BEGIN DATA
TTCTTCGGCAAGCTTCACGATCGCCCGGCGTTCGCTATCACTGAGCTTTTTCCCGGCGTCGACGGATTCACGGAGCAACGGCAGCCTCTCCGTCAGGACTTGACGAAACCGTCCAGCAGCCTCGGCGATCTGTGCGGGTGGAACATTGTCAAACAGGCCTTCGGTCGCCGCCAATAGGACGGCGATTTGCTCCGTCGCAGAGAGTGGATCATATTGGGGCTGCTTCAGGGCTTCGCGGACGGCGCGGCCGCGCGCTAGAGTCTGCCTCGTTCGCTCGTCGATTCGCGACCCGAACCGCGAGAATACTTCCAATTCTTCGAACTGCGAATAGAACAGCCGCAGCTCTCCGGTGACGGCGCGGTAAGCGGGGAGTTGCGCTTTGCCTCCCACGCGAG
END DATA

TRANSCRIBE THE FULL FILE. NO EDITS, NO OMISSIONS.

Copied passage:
TTCTTCGGCAAGCTTCACGATCGCCCGGCGTTCGCTATCACTGAGCTTTTTCCCGGCGTCGACGGATTCACGGAGCAACGGCAGCCTCTCCGTCAGGACTTGACGAAACCGTCCAGCAGCCTCGGCGATCTGTGCGGGTGGAACATTGTCAAACAGGCCTTCGGTCGCCGCCAATAGGACGGCGATTTGCTCCGTCGCAGAGAGTGGATCATATTGGGGCTGCTTCAGGGCTTCGCGGACGGCGCGGCCGCGCGCTAGAGTCTGCCTCGTTCGCTCGTCGATTCGCGACCCGAACCGCGAGAATACTTCCAATTCTTCGAACTGCGAATAGAACAGCCGCAGCTCTCCGGTGACGGCGCGGTAAGCGGGGAGTTGCGCTTTGCCTCCCACGCGAG